While I’m on about the book, the five publishers who were looking at it in December are still looking. Or, at least they haven’t said that they’ve stopped looking. One additional one asked to take a peek and quickly said ‘no thanks.’ It’s nice to have top publishers interested. I’ve had some good feedback, as well. That eases the sting of a ‘no thanks’.
Who knows, maybe my next blog will lead with details on a new book deal?!
The break turned into a hiatus. The hiatus to an absence. And now, here I am – more than two years since the last helping from the Brainfood Cafe.
The point of the break-hiatus-absence was to focus my writing on finishing my book – the tale of an average fella who one day wakes up dazed and confused with a misfiring melon. As you may recall from past blogs, it turns out that this fella – me – had a stroke, losing the ability to read, write and do arithmetic. My memory was shot and much of my cognitive skills were set back 40 years or so. Not too good as I was 45 when the stroke struck.
I figured finishing the book would take a few weeks. Maybe two or three months.
As well as I’ve recovered from the stroke, my math must still not be too great ‘cause I didn’t put a bow on the book until the summer. This past summer — 2020 COVID-19 Summer.
Why so long?
Because it was damn hard. Re-living the worst months of my existence took an emotional toll and required regular stoppages to reset my mind and rest my soul. And I had to get the writing right. Hemmingway said writing is easy, just sit down at the typewriter and bleed. There’s even more bloodletting when what you’re writing about is so personal. In the book I write about demons that haunted me as I fought to recover. Those demons also struck me as I wrote, making me question my words and my recovery.
But I finished.
And that felt great. My life’s goal was to write books, which is why I became a newspaper reporter way back when. It made sense at the time, but that trade left me with a lot of good ideas and partially thought-out beginnings. After career changes and years of starts and stops with my writing, along came the stroke, wiping away my ability to read and write and presumably putting a definitive end to my dream.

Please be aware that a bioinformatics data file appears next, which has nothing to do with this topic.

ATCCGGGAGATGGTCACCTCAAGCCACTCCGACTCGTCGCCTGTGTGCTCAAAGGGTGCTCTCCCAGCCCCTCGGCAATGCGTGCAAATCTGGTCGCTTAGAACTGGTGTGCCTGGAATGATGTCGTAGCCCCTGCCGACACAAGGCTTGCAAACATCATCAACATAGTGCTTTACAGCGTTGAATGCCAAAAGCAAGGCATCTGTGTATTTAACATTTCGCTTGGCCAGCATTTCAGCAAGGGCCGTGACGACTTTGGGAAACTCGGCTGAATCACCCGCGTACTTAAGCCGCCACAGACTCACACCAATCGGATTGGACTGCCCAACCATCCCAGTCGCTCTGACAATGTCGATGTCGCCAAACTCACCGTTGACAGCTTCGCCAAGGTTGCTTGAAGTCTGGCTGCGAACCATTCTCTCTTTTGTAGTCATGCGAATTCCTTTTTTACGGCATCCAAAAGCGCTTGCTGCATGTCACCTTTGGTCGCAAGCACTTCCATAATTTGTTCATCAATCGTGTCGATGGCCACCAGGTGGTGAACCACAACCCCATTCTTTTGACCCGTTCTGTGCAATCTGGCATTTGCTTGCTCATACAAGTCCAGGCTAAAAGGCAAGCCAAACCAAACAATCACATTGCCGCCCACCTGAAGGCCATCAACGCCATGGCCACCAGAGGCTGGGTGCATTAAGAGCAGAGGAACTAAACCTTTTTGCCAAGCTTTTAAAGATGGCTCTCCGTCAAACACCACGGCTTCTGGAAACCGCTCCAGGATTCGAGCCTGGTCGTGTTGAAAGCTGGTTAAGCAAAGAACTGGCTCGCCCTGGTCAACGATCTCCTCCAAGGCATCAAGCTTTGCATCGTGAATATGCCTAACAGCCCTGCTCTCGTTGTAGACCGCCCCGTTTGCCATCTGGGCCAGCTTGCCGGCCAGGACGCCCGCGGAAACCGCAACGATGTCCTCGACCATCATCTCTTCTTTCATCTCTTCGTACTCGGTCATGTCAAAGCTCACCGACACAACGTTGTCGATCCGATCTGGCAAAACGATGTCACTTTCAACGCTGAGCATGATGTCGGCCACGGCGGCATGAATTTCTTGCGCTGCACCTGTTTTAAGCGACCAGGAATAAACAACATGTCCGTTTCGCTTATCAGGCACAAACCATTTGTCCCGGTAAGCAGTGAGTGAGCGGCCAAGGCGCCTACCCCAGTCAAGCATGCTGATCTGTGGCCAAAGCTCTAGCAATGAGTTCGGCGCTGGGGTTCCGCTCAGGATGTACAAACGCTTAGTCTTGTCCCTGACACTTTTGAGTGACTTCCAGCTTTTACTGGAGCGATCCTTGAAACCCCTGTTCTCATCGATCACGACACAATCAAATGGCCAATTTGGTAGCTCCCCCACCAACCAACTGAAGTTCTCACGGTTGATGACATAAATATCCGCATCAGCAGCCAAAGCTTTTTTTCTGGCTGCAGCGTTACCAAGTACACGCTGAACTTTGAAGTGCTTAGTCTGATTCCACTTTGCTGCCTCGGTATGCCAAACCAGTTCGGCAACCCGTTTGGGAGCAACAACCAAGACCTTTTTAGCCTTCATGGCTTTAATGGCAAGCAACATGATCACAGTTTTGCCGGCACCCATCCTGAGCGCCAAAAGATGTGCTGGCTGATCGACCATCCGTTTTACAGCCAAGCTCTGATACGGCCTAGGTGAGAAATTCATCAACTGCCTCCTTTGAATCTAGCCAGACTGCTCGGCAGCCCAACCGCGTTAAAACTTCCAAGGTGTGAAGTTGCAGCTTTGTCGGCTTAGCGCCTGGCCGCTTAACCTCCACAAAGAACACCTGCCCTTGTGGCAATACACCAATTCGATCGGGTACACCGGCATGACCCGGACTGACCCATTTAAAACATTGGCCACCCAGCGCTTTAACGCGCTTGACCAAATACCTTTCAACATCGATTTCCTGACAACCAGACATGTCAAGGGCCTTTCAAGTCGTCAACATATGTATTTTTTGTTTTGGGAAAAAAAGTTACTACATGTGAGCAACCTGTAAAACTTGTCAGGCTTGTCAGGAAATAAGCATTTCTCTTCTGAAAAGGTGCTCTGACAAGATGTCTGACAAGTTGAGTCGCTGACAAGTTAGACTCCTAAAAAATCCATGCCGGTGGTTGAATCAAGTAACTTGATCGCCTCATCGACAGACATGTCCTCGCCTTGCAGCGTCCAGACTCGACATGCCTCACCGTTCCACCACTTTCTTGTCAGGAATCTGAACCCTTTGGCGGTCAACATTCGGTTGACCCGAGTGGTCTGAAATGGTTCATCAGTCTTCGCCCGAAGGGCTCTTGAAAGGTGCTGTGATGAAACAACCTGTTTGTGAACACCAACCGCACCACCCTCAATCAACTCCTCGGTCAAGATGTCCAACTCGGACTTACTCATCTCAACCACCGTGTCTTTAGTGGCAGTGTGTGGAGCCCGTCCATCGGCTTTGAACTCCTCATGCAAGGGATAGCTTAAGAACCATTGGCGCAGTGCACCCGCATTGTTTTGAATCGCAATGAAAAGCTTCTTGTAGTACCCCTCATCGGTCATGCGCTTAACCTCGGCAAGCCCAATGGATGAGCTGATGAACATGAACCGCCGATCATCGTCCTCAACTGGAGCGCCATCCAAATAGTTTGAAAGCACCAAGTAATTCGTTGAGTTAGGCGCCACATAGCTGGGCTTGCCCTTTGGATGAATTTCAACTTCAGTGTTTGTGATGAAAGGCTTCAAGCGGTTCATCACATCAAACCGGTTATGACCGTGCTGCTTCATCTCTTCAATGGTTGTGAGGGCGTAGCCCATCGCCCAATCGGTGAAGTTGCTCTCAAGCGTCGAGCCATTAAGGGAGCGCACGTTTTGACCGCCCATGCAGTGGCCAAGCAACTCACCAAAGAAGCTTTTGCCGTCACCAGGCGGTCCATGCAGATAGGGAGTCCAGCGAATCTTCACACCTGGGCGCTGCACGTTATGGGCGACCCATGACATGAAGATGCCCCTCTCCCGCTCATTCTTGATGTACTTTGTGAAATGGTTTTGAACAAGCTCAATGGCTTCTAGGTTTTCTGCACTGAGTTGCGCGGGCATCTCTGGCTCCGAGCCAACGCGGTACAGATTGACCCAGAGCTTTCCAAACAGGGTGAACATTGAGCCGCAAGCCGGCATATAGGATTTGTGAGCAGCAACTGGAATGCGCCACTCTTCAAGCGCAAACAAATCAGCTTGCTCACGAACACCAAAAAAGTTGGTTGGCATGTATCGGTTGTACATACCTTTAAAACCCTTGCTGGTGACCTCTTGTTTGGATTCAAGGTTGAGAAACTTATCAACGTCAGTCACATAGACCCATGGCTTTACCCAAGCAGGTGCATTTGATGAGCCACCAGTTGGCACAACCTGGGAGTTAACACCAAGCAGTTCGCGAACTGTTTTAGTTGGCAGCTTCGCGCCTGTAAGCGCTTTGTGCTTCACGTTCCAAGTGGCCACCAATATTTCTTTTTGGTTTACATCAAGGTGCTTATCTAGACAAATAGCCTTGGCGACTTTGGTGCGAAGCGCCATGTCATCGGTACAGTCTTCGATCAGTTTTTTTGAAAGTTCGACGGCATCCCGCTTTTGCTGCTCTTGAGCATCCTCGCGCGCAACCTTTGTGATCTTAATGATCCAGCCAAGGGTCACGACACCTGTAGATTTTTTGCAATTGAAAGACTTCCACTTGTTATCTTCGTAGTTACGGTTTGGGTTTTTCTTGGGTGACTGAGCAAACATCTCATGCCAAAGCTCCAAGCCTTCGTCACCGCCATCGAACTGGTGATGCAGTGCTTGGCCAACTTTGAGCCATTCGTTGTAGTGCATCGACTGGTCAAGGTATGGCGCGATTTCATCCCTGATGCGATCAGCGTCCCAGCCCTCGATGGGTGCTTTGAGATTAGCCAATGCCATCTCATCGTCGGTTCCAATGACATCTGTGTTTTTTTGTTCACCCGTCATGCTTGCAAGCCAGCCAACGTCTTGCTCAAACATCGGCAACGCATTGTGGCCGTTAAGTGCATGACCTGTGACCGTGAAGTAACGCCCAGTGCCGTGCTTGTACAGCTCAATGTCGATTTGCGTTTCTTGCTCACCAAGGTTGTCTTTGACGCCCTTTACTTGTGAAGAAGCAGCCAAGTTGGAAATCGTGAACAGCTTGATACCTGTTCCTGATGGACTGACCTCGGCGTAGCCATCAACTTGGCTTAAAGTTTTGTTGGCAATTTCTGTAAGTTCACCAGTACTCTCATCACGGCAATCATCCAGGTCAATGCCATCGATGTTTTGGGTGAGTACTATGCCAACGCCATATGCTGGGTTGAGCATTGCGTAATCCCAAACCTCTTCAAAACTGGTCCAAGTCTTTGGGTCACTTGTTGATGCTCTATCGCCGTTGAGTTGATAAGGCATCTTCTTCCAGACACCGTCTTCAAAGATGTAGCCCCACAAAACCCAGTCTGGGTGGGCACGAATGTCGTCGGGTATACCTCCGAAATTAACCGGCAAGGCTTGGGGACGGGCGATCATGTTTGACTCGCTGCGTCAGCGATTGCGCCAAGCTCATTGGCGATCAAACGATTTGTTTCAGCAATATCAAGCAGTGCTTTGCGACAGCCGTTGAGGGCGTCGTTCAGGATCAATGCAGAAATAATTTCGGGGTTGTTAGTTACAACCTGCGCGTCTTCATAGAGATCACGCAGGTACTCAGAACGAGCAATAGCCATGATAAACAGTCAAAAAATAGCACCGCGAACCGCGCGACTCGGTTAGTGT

But now the dream is reality (I hate when cliches fit).
I’ll never forget the morning early this past June when I stopped typing, re-read what I’d just finished and realized that this was it with the book. I’d tied the yarn together, it was complete. At least complete enough to get it out in front of other sets of eyeballs. My bride, Patricia, had a final read for me with some suggestions. Then I reached out to writer friends of mine about agents and advice on the path to publishing. I got some great feedback and advice.
Edmonton writer Wayne Arthurson (The Traitors of Camp 133, Fall From Grace, The Red Chesterfield) gave my yarn a spin and suggested an epilogue. That was a brilliant idea. Then it turned out that Wayne is also working as a successful agent. We shook hands electronically and Wayne is now shopping my book around.
I’ve been warned about how hard it is to get a book published. Told not to get my hopes up. Cautioned how difficult it is even to get a good publisher to just read a synopsis. But so far, Wayne has managed to get these folks to take notice. I’ve even had the most inspiring rejection that I could ever imagine from a major publisher.
“Tim writes with poise and emotion (not surprising given the ordeal he’s been through!) and I feel he has a good voice here, and a sense of what he wants to convey.”
This publisher feels that my book isn’t the right fit for his company, but also believes that it is worthy of seeing the light of day in book stores. I’ll take that – for now.
At last count, five publishers are considering my yarn. It really feels like this thing will be hitting store shelves and e-readers sooner or later.
So, with that happening, I figured, the extended Brainfood hiatus is over. I can take you all on the journey with me as I wait for news on a publisher, write about the talks I’m preparing to start giving again and share with you the new writing I’m working on. Oh, and you’ll also get the scoop when a publishing deal is (is, not if it is) struck.